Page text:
A guest post by Dr. Mary Watkins and Dr. Ed Casey. The following is excerpted from their insightful book Up Against the Wall Re-Imagining the U.S.-Mexico Border
We live in an era of forced migration with unprecedented global dimensions. How are we to peaceably and justly co-exist together -- those of us who must leave our homes forever to meet our human needs, and the rest of us who find our neighborhoods, towns, and cities changing as a result of these necessary migrations? In particular, how can we create a compassionate and just response to new neighbors who have come to the United States to find work or asylum? We offer this book as an invitation to a sustained reflection on these questions.
Migration is “forced” when people flee from ecological degradation and devastation, violence (war, civil wars, drug wars, and genocides), severe governmental corruption, failing or inadequate infrastructure, and absolute destitution.[i] Desperate unfulfilled needs for adequate food, shelter, healthcare, education, and employment drive people to cross national borders, leaving their family, friends, home communities, and countries of origin. If all current international migrants on earth formed a single nation, it would be the fifth most populous on the planet, roughly the population of Brazil. The number of migrants is growing. We are neighbors.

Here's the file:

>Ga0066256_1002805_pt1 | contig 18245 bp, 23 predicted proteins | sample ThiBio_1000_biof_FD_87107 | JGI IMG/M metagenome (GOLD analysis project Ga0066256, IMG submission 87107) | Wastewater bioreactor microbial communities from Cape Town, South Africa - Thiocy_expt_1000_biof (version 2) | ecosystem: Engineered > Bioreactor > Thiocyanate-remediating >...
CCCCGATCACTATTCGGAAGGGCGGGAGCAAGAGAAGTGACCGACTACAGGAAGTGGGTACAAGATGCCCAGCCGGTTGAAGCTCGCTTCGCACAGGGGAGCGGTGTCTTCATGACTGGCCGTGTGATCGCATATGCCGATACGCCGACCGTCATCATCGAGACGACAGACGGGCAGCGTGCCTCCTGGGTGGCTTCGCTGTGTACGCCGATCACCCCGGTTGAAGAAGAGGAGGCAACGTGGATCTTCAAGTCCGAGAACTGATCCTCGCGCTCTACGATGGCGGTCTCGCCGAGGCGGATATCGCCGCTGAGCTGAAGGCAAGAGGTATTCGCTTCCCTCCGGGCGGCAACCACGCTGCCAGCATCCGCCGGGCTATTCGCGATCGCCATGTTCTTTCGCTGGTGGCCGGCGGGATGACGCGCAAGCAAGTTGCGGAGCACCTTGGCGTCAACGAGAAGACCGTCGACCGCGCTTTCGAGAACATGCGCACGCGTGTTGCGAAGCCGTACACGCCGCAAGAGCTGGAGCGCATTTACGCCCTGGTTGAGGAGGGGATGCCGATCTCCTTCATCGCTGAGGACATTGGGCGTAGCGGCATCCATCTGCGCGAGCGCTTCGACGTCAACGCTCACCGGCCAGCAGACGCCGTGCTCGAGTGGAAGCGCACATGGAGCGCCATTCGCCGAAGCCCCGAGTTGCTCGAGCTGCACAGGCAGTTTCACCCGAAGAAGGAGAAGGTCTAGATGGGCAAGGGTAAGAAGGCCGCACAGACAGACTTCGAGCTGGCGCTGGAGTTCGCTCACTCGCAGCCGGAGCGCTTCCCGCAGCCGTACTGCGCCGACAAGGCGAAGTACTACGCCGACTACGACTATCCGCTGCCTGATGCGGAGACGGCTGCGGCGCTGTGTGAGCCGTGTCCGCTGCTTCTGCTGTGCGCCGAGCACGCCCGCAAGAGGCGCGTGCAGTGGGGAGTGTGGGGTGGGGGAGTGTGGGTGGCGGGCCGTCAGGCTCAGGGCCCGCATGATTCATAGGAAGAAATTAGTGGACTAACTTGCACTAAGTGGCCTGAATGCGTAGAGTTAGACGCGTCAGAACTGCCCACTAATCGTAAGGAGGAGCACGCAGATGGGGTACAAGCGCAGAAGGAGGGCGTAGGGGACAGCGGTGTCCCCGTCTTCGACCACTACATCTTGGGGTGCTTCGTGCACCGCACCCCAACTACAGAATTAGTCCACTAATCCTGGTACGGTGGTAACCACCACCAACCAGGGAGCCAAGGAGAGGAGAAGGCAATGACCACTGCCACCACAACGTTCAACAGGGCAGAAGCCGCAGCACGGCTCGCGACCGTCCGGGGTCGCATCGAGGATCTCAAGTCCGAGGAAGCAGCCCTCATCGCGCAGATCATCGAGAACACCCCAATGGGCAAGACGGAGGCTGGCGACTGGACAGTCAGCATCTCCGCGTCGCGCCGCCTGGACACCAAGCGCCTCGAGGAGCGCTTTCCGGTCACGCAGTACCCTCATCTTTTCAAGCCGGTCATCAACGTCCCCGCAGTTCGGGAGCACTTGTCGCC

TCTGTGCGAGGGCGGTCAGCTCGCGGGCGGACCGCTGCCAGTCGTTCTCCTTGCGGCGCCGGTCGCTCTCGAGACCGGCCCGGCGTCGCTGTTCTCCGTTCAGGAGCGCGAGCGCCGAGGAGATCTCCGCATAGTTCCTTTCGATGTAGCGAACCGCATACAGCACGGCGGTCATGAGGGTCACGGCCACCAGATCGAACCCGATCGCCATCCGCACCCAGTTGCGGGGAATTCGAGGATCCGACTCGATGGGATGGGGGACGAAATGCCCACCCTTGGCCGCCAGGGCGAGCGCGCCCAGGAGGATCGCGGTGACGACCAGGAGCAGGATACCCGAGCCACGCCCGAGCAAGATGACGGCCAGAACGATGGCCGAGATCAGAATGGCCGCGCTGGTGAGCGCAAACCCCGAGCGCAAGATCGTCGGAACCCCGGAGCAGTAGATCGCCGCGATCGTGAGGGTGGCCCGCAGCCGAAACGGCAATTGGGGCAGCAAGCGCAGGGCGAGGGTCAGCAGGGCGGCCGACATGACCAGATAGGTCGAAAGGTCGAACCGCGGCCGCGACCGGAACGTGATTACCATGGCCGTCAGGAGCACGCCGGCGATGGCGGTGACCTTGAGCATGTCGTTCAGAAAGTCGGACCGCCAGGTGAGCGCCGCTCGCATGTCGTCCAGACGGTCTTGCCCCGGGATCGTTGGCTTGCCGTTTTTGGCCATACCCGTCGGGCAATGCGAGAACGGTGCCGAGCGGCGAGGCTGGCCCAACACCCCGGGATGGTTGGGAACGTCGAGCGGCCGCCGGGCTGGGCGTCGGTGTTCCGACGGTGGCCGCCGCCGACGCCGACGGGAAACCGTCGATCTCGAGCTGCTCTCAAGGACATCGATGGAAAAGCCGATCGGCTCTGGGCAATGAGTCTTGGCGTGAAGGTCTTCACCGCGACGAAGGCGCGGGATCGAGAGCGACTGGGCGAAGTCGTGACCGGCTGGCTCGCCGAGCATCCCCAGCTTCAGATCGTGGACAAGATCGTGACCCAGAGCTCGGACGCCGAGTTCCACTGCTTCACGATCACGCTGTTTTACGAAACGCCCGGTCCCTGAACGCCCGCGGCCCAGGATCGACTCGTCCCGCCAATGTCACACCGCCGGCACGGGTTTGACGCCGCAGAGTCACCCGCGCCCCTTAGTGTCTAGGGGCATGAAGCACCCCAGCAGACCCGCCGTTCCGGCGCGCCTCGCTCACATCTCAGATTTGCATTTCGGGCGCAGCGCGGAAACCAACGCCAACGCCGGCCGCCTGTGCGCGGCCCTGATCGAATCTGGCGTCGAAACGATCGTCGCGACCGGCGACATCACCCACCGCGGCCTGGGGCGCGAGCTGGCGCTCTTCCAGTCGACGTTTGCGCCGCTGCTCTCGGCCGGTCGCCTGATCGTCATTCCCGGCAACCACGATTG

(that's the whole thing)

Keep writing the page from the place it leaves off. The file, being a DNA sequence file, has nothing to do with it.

Throughout the world, citizens of nation states that are relatively more prosperous are grappling with their new migrant neighbors along a continuum from outright and often violent rejection to empathic hospitality and welcome: Israelis with Eritreans, French with Gypsies, Spanish with Moroccans, Danes with Tunisians, Chinese with Vietnamese, Indians with Bangladeshis, Mexicans with Guatemalans, Americans with Mexicans. Nations all over the earth are building separation barriers to literally wall out those attempting to enter under extreme duress: i.e., Greece against Turks, India against Bangladeshis and Burmese, Iran against Pakistanis, Israel against Palestinians, South Korea against North Koreans, Saudi Arabia against Yemens and Iraqis, The European Union and Spain against Africans, Thailand against Malaysians, and the United States against Mexicans and others from Latin America.